I see 1000’s of requests to the same url every few days, shouldn’t ROCK just cache it?
It’s probably to facilitate failover/load balancing. Your pihole is caching it, however.
I checked with the team and it looks like what you’re seeing are regular metadata updates that occur in the background. It is expected that there will be many requests depending on the size of the library and number of updates occurring.
Dylan, I don’t mean to be rude but firing off thousands or tens of thousands of DNS requests at the same time impacts the performance of every device on the network behind the same firewall. DNS requests are one of the EASIEST ways to attack (on purpose or not) a security device. Tens of thousands of small packets all hitting a firewall or router at the same time although “normal” in the eyes of your developers are crappy behavior for an application. I would suggest to you that you ask your developers to find a new way to handle these requests.
I don’t think its normal either, normal for Roon perhaps, but not normal to pound the dns with the same lookup thousands of times within milliseconds. The TTL is far too short.
My ROON box made over 45,000 requests in a one hour period yesterday… when the requests are made seems to be related to what time the ROON server was restarted repeating daily at the same time.
Good information here, maybe this is the reason why people need to switch DNS servers (me included) to get Roon working… Hopefully in future this will be improved!
I’ve found ROCK to be way, way more chatty (DNS requests) than RoonServer on Windows 10. Same library.
Do you know what a DNS request does? It converts a domain name to an IP address…
It’s like a phone book…you look up a name and you get back a number. This is how the internet works folks. Roon looks up a lot of sites to get information so get over it.
DNS service is the phone book of the internet.
Do you know what DNS TTL (time to live) is? It tells you how long your lookup is good for, preventing you from requesting the same record over and over and over again. For roonlabs.com, the TTL is 30 seconds. It would appear that rock isn’t respecting this.
Mike 30 seconds is an insanely short TTL as it pretty much means that there will be no caching happening and their DNS servers are likely to be hammered.
I just had a look at mooblabs.com and it is 60 mins which is much more sensible. They might have been doing a migration or something as we tend to make ours very short when we are doing something like that.
Typo? On mooblabs…
Ged typo from my end
It’s the default, and should still be locally respected and cached.
I’m showing 30 secs, I guess it depends who you ask.
Mike I don’t disagree with that statement at all, but the whole DNS system is based around caching and not hammering the core name server’s to hard or making unnecessary requests over and over again, unless the result is likely to have changed in the meantime.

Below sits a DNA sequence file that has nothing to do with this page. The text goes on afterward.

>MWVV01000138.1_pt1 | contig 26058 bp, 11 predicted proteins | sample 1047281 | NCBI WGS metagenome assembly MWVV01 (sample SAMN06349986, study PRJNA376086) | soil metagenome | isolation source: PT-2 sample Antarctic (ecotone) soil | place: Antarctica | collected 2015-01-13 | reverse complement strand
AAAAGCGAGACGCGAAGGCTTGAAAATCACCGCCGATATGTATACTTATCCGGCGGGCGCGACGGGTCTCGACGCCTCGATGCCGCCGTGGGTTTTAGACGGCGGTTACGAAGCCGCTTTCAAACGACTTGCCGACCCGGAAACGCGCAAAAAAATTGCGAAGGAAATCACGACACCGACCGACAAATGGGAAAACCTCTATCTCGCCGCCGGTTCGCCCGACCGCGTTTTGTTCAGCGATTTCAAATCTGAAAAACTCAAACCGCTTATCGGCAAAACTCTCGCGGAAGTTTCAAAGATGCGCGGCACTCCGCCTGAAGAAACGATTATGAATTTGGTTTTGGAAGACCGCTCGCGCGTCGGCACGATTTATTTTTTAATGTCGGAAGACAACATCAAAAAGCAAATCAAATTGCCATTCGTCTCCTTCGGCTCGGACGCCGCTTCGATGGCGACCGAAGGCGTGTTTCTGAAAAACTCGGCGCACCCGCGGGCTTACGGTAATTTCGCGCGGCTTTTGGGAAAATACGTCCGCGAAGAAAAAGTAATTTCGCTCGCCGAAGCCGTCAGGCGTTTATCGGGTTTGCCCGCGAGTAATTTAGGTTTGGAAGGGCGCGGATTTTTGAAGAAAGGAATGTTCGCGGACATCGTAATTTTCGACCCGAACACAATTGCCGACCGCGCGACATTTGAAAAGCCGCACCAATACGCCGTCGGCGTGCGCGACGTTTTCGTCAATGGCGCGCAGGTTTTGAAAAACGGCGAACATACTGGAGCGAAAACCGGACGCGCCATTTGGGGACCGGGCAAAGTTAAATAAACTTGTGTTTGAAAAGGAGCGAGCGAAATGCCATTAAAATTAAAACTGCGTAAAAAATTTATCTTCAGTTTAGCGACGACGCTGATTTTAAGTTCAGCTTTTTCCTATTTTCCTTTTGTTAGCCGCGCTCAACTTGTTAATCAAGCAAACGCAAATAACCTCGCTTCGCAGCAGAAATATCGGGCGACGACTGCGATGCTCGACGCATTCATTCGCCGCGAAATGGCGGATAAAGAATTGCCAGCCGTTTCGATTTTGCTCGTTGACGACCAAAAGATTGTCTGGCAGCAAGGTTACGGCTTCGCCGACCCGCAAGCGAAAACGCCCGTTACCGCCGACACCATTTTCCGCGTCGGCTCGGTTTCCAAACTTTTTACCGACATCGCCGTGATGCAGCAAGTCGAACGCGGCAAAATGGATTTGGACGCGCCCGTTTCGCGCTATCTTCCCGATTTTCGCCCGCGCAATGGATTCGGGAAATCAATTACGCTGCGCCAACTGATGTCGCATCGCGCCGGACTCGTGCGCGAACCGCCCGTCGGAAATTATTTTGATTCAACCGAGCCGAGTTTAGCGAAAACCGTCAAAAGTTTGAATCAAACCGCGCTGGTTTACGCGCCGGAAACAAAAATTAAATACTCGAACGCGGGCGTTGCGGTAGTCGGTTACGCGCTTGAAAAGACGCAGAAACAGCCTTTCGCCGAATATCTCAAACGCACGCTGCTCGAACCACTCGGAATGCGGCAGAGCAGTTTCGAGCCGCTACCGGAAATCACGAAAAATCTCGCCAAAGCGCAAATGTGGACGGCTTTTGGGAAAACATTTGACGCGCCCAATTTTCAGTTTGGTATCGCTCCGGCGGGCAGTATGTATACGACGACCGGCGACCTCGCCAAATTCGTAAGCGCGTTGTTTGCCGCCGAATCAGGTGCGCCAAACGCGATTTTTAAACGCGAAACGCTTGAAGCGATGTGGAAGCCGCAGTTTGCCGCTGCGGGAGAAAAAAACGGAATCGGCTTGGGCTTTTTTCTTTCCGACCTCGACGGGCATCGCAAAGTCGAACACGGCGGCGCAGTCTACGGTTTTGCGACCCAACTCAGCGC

I am assuming that Roon have a good reason for this choice, but it is a strange choice (and yes it should be respected).
Most external dns servers that I have used use a default of 10, 15 or 30 minutes (even 60 minutes) for TTL for the reason stated above.
I have never used one that defaults to 30 seconds, but there are more that I haven’t used than I have so happy to be completely wrong on this one.
No Mike it was a typo from my end as I typed moon and not Roon
I’m sure you’ve done the same test: Cloudflare 30 seconds, Google 29 seconds, nextDNS 5 seconds:
% dig +nocmd +noall +answer roonlabs.com @220.127.116.11
roonlabs.com. 30 IN A 18.104.22.168
roonlabs.com. 30 IN A 22.214.171.124
% dig +nocmd +noall +answer roonlabs.com @126.96.36.199
roonlabs.com. 29 IN A 188.8.131.52
roonlabs.com. 29 IN A 184.108.40.206
% dig +nocmd +noall +answer roonlabs.com
roonlabs.com. 5 IN A 220.127.116.11
roonlabs.com. 5 IN A 18.104.22.168
But thats not really the issue, the issue is Rock is pounding the DNS regardless.
Mike all those mentioned above are top level providers who actually provide DNS services to other users, so 30 seconds is about right for that, as they are looking up themselves to do look ups and if they need to change it has to happen quickly.
We agree on the rest, and funnily enough I created a second DNS server in the house a while ago (DietPi to go with my synology DNS) because I was seeing some strange DNS timings and I have a Rock running on Intel NUC as well, so that could be the same issue.
Hey all, we just released Roon Build 903 which addresses excessive DNS requests on Linux platforms.
Full release notes here:
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